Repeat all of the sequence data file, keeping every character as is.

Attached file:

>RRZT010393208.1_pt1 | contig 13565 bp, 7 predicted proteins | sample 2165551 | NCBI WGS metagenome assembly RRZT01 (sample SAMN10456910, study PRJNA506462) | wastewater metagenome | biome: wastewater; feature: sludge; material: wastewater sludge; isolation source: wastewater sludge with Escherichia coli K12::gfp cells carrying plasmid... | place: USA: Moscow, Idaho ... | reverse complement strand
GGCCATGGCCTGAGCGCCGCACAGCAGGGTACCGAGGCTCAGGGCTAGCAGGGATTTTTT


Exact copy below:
>RRZT010393208.1_pt1 | contig 13565 bp, 7 predicted proteins | sample 2165551 | NCBI WGS metagenome assembly RRZT01 (sample SAMN10456910, study PRJNA506462) | wastewater metagenome | biome: wastewater; feature: sludge; material: wastewater sludge; isolation source: wastewater sludge with Escherichia coli K12::gfp cells carrying plasmid... | place: USA: Moscow, Idaho ... | reverse complement strand
GGCCATGGCCTGAGCGCCGCACAGCAGGGTACCGAGGCTCAGGGCTAGCAGGGATTTTTT